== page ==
Let everyone express and share their thoughts freely

 

Many people choose to work at JFA because its philosophy, vision or values resonate with them, so I think there is a relatively strong sense of loyalty towards the organization. On the other hand, passion and conviction of individual has also led to a certain lack of flexibility. Despite this, we managed to unite and work as a team at the JYD Future Design Lab under Kobayashi’s direction. Starting with the topic “Societal challenges and soccer”, we jointly discovered several opportunity spaces and translated them into specific business models. This eventually became a future vision, The Future that JYD Wants to Create. In the search for new value, I believe that an organization’s structure or culture counts for little without the individual’s passion and drive. The workshop successfully involved such passionate people in the co-creation process. I was surprised to see how many people in our organization are passionate about solving the challenges our sport faces; not because of their official position in the organization, but as individual fans of sports and soccer.

 

Revitalizing the organization and bringing out its latent potential

 

Through the JYD Future Design Lab we discovered a new way to accomplish JYD’s goal — promoting the popularization of soccer and training new talent — by using JFA’s resources to contribute in solving society’s problems. In total we held three co-creative and cross-departmental workshops. Our core team then analyzed and integrated the resulting ideas together with BIOTOPE and discussed an action plan. But I think these workshops had a deeper influence on us as well. More people took an interest in JYD, and I felt a change in not just each individual’s mindset, but in the organization as a whole. We have, however, not yet figured out how to connect these ideas to a strategy for growth.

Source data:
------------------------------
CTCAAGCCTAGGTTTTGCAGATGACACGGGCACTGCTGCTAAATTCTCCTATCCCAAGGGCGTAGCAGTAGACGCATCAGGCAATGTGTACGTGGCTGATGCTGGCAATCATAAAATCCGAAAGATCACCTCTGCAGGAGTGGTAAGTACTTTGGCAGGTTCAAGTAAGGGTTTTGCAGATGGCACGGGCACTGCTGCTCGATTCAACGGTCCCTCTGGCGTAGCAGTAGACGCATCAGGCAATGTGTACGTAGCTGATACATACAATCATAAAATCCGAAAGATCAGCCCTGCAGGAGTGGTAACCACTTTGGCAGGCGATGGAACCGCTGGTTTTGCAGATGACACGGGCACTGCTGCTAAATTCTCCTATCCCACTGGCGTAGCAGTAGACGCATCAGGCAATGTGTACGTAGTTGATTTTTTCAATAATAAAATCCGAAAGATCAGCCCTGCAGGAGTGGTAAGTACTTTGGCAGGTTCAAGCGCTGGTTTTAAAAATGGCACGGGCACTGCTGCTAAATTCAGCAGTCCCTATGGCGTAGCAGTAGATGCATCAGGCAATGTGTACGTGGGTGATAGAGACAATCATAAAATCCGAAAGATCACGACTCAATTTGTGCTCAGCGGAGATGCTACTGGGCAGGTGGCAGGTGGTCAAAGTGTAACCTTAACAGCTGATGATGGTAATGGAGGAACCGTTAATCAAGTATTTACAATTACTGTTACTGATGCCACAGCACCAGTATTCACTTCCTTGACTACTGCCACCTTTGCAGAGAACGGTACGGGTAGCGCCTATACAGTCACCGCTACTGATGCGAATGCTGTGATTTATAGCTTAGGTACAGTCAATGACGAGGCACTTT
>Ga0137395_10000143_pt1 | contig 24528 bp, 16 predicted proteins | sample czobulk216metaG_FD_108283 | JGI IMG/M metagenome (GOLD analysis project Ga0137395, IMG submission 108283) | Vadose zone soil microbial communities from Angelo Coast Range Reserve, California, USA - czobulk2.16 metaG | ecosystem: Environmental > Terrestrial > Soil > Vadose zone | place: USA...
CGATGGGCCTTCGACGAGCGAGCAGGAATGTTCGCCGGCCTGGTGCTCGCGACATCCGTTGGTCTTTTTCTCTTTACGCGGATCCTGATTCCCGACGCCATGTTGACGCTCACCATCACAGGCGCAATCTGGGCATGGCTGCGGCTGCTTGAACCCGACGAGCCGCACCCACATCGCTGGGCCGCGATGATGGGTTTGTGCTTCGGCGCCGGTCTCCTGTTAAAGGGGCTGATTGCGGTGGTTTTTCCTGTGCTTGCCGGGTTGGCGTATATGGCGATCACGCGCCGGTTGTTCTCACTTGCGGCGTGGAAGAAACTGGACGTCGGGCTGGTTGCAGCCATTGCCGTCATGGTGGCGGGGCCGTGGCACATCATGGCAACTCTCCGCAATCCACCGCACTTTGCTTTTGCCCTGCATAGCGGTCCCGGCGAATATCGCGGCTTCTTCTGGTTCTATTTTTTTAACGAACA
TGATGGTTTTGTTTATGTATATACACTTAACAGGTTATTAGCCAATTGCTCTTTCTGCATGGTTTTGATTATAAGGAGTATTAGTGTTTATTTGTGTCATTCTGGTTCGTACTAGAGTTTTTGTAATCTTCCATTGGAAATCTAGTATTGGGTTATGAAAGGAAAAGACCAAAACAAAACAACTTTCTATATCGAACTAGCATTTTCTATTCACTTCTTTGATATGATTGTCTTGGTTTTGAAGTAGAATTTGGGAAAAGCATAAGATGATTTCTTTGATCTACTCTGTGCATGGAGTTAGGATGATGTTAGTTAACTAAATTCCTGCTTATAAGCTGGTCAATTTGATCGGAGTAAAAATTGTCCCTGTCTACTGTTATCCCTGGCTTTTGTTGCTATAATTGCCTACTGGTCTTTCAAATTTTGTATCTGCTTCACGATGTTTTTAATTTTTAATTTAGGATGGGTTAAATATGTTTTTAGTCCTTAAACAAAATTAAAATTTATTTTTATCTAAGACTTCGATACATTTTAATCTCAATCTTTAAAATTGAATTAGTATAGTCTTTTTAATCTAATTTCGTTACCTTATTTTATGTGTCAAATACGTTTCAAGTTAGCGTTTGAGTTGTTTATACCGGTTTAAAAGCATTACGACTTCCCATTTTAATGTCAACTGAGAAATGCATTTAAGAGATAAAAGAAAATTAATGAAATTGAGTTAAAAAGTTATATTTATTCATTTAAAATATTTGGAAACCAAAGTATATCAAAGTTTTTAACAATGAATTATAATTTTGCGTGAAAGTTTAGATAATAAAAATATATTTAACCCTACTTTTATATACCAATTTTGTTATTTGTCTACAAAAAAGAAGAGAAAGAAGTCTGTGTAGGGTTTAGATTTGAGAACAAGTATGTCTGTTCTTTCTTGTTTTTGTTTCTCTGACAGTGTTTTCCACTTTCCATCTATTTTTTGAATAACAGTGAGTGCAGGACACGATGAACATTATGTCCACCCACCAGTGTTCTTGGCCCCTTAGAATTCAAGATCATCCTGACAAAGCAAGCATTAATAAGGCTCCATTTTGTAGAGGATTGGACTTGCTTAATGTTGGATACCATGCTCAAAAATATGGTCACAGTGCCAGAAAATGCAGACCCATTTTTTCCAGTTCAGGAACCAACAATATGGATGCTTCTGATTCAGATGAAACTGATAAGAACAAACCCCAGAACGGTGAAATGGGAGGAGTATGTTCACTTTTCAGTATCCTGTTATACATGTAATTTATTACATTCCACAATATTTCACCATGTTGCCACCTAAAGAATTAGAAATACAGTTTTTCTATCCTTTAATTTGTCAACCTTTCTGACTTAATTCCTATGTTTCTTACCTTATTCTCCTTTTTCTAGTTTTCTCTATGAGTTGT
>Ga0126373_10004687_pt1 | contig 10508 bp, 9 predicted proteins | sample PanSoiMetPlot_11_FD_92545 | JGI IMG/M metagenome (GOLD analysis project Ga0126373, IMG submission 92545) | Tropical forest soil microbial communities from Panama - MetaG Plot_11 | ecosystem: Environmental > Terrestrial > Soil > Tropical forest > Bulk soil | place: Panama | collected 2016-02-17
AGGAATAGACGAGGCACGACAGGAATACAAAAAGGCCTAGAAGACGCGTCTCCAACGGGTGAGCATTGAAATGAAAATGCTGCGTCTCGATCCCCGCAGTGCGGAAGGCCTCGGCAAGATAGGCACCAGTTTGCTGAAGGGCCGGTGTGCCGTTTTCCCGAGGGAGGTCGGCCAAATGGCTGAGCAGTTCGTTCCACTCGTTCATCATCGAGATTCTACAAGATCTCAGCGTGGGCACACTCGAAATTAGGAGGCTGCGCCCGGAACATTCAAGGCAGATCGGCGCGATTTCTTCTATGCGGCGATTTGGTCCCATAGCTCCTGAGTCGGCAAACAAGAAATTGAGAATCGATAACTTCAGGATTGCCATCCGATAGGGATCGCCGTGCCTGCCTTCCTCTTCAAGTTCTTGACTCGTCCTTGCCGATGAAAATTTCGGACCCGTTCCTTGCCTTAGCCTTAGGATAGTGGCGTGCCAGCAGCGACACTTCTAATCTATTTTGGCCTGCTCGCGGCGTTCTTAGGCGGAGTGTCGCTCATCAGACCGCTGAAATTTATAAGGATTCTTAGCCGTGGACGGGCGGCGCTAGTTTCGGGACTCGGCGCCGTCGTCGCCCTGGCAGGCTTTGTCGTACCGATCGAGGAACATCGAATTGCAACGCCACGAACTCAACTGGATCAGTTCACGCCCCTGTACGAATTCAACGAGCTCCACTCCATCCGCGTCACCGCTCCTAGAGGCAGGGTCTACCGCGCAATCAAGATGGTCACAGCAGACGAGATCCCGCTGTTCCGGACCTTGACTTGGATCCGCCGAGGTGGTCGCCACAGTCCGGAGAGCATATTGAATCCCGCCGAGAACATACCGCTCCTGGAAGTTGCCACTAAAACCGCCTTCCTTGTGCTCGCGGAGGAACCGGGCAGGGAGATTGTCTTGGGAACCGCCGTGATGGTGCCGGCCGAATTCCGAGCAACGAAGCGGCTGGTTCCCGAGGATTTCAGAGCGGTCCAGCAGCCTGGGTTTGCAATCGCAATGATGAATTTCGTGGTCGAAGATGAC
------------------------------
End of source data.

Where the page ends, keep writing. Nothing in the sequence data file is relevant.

Thoroughly examine and develop ideas to discover new value

 

The discussions in the JYD Future Design Lab covered a variety of ideas, such as expanding support for professional players, promoting soccer among the elderly and other groups for whom playing soccer is not a common activity, and capitalizing on these new efforts to acquire new sponsors. If we continue to develop these ideas, I believe that we can discover even more value in them. BIOTOPE summarized our vision for the future as a drawing. Everyone agrees with this vision; the rest depends on how far we are willing to go. Implementing it requires a budget and putting together a team, but our daily activities are also important. This balancing game is a dilemma.

 

The importance of getting outside support

 

Some companies have started to show an interest in JFA’s approach to solving societal challenges. The problems concerning club activities at Japanese schools have received much attention recently. The teachers that lead these activities are overburdened with work, and this can negatively affect their students. JYD might be able to use the resources of other organizations to provide solutions to such challenges. If the world of soccer takes the lead in offering solutions to the current problems facing school club activities, the approach might spread to other sports. If we can involve other companies in supporting club activities, I think these companies can gain new opportunities from interacting with high school students in new ways.

Did we create lasting change?

Several of the opportunity spaces resulting from the JYD Future Design Lab are slowly being recognized as strategic challenges by the organization as a whole. The vision map which summarizes JYD’s vision for the future, The Future that JYD Wants to Create, is being used to facilitate new collaborations, and the possibility of conducting a joint workshop with another company in collaboration with BIOTOPE is being discussed.

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PHILOSOPHY